Saturday, June 23, 2012

Travel in the Congo- Part 1

Traveling in the Congo can be quite an experience.

I would like to describe the experience for those who haven't had the pleasure.  Our preferred method from Brazzaville to Impfondo is flying.  We've had a few times where everything goes smoothly, and then there are those other times.... At least they make good stories.

What is a typical day of travel like?

Purchasing your ticket
This cannot be done on-line but must be done at the airline office.  There is a certain window of opportunity in which to make the purchase.

If you buy it too soon, you might find out that there is no plane that day, and it can be a hassle to get your money back or your date changed.  If you wait too long, all of the tickets could be sold.

Does your plane ticket mean you are guaranteed a spot on the plane?  Of course not!  The airline often sells more tickets than they have spots available.  This makes travel more exciting- you know, the thrill of the unknown.

Line? What line.  I'll get there faster if I just take my giant keyboard and go in front of all of these people.
Getting to the airport
If there is a time listed on your ticket, it is to be taken as a suggestion. You are usually safe to assume that the plane will not take off before the time listed... usually.

 It is important to get to the airport early on the day of your departure. In Impfondo, we have someone else check us in, and we wait until later to go to the airport. In Brazzaville, we all go to the airport by 7AM, no matter when we think the plane will actually leave.
We were reminded of the importance of this on our last return to Impfondo. Due to an error in communication with our driver, we didn't make it to the airport until 9AM. When we finally managed to check in, we were told that we couldn't take any of our checked luggage- the plane was full.

We were lucky though, in that we were the last ticketed passengers accepted. Before we went through security, one of the airline workers told Stephen not to worry.  Since he was a doctor, they would probably leave another person's luggage and take ours.  Um, thanks?
There is a blue strip set up to mark the spot to form a line.  In the rush to try to get a spot, most people just walked right through that!
Going through security
In Impfondo, sometimes this means walking past people in uniform after showing them your ticket to prove you are getting on the plane.  Other times it means having your bags checked before entering the airport, and before entering the waiting area.  Occasionally, luggage is weighed.  They like to keep things random.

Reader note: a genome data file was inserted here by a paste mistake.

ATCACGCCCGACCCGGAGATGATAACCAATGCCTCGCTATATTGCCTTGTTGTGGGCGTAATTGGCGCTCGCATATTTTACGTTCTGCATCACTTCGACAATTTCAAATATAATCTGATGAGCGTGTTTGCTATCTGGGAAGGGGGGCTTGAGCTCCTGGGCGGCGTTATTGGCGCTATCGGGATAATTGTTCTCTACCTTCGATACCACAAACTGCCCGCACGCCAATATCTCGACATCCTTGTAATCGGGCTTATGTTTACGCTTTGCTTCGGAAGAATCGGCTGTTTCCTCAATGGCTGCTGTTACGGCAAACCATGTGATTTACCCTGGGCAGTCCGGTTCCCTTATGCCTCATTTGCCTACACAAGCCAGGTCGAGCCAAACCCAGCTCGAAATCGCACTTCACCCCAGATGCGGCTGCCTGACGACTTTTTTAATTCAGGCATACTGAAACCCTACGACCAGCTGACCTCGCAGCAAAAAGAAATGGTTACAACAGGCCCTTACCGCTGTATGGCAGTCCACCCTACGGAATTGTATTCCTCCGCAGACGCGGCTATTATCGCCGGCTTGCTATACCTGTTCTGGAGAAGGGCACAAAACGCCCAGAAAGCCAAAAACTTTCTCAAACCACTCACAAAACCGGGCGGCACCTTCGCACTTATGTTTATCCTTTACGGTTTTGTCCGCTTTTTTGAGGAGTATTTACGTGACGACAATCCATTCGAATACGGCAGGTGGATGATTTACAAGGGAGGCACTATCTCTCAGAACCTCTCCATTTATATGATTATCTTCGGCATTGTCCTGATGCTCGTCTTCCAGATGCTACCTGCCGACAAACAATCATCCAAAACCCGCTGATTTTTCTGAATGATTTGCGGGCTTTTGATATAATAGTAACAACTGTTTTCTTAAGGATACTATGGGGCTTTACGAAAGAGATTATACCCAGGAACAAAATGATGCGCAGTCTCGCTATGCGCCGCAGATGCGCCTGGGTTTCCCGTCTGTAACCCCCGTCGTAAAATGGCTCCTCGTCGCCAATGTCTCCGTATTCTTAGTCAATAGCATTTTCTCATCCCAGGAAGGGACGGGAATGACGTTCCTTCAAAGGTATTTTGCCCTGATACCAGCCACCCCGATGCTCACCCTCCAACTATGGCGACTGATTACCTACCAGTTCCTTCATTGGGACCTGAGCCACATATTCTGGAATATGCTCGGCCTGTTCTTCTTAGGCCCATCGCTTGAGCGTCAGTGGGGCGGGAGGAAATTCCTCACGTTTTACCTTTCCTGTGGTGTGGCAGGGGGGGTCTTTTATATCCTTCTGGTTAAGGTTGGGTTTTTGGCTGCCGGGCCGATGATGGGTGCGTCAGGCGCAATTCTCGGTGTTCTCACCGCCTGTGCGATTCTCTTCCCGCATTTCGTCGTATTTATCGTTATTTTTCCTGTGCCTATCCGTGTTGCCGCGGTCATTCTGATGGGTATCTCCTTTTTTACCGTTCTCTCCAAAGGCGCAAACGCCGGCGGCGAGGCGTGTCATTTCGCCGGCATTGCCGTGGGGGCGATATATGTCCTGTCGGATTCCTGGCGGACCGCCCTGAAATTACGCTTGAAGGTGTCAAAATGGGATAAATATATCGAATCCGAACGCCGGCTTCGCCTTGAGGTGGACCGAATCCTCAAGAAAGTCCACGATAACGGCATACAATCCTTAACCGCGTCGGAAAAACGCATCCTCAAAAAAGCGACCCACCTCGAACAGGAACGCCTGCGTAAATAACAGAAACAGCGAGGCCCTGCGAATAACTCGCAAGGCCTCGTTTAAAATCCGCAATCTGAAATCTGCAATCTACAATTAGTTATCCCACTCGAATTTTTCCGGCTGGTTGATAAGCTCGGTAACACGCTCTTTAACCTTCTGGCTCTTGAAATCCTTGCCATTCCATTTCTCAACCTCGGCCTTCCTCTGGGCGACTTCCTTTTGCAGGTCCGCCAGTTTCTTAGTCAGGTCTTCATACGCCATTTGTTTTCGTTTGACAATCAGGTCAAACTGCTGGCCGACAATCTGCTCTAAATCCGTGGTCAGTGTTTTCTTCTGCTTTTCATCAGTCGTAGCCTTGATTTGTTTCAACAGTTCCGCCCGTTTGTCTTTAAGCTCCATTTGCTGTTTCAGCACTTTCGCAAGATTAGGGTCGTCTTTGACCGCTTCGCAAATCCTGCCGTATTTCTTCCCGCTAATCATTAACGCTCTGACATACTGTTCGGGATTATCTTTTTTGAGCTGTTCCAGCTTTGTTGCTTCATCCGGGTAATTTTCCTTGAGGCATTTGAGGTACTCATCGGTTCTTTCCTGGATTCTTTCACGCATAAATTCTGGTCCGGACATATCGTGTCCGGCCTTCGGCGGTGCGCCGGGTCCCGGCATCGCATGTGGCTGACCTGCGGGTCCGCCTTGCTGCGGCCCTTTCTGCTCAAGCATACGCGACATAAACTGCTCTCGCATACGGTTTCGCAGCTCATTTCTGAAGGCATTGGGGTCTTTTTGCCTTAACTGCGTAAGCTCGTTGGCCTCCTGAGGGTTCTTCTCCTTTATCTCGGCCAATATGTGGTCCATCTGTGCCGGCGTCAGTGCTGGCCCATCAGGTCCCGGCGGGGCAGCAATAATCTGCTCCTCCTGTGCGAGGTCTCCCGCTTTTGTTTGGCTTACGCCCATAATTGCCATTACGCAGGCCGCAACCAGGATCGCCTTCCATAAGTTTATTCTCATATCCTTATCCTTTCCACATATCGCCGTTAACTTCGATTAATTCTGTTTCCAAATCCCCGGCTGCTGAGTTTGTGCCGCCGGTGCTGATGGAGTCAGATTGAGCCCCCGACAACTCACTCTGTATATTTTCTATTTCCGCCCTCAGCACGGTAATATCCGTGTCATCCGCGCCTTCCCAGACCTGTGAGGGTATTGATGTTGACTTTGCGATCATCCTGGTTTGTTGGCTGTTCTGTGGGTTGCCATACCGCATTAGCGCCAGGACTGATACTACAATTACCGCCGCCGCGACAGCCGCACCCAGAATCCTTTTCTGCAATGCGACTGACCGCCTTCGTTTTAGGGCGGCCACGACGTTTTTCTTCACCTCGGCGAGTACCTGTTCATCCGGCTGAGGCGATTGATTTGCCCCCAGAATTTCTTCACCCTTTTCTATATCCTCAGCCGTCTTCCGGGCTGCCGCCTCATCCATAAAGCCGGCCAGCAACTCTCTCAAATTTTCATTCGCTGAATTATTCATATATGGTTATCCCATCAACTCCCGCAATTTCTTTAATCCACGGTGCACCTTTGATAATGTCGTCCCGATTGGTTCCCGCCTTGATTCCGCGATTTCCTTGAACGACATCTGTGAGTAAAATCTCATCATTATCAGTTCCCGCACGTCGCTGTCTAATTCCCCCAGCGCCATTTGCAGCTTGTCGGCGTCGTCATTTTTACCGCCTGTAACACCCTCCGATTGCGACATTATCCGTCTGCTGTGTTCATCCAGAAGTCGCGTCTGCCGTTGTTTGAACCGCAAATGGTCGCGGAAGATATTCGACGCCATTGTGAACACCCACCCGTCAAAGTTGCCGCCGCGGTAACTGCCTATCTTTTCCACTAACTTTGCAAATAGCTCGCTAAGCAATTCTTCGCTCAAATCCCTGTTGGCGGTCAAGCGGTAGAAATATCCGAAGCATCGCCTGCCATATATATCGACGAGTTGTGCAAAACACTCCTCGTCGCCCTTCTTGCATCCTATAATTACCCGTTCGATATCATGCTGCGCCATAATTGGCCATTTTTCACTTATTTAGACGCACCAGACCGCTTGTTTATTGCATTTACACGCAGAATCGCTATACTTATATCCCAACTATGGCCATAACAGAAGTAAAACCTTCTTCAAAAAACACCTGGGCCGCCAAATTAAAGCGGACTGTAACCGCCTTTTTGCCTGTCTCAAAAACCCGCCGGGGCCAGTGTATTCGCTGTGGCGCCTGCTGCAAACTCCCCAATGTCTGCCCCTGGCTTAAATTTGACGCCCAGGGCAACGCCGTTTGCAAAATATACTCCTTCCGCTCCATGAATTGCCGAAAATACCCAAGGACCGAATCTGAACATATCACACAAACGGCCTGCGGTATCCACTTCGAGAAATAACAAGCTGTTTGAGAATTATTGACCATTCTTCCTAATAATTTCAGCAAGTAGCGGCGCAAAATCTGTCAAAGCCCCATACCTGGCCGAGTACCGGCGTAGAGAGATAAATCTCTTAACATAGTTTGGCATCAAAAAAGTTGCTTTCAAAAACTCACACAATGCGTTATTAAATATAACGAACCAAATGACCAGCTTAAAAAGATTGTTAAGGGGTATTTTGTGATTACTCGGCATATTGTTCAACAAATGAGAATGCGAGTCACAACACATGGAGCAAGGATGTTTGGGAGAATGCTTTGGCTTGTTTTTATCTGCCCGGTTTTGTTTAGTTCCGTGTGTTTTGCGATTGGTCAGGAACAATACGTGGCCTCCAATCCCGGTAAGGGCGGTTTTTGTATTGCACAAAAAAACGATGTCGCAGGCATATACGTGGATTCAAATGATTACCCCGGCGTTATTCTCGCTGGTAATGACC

In Brazzaville, there are scanners for the luggage and for people.  When we were returning from our last trip, they wanted to confiscate my 1 1/2 liter bottle of Coke Zero.  I wasn't too happy with that, but didn't want to pay a bribe to get it through.  The two men ended up settling for a "gift" of a mini-mars bar each.   
Note to self: Next time give money; keep chocolate.

Once you're into the waiting area, it's time to get comfortable while staying alert to any movement.  It could be any amount of time, but if you relax too much, you could be last in line and get left at the airport.

Now, it's the airline workers turn to keep you on your toes.  They don't announce the flights.  We keep an eye on our fellow passengers, and rush the gate when they do.  There is usually at least one false alarm, sometimes more.  Rush the gate, sit back down and watch some more.

In the nice new airport in Brazzaville, there are bathrooms!  This is an amazing improvement.  Imagine being at an airport for 4 hours with children and no bathroom.  (Not a good combination)
Safely back in Impfondo- ready to head home!
There are no assigned seats.  This, along with the fact that people do get left behind if the plane is too crowded,causes a mad rush to try to be the first one on the plane.  We've seen people pushing, yelling, climbing through the window of the airport, and more to try to get ahead in line.  So far we haven't been left behind!

As you approach the plane, there are also many arguments with the airline personnel about what constitutes a carry-on.  These can become heated arguments with lots of yelling and name calling.  Who wins?  Whoever can outlast the other person.

What do you do with the things that won't fit in the overhead luggage compartment or under the seat?  Well, there's always the bathroom.  We've been taxi-ing down the runway while the flight attendants frantically shove things in the little tiny airplane bathroom.  It provides entertainment, at least!

And finally, you are airborne!  You can now stop praying that you will make it on the plane, and pray that the plane will safely make it to the destination.

Bon Voyage


Anonymous said...

Sounds exciting... :)

Karen Palin said...

That was a fun read. Thanks for taking the time to share. Glad you are back home safe. Karen Palin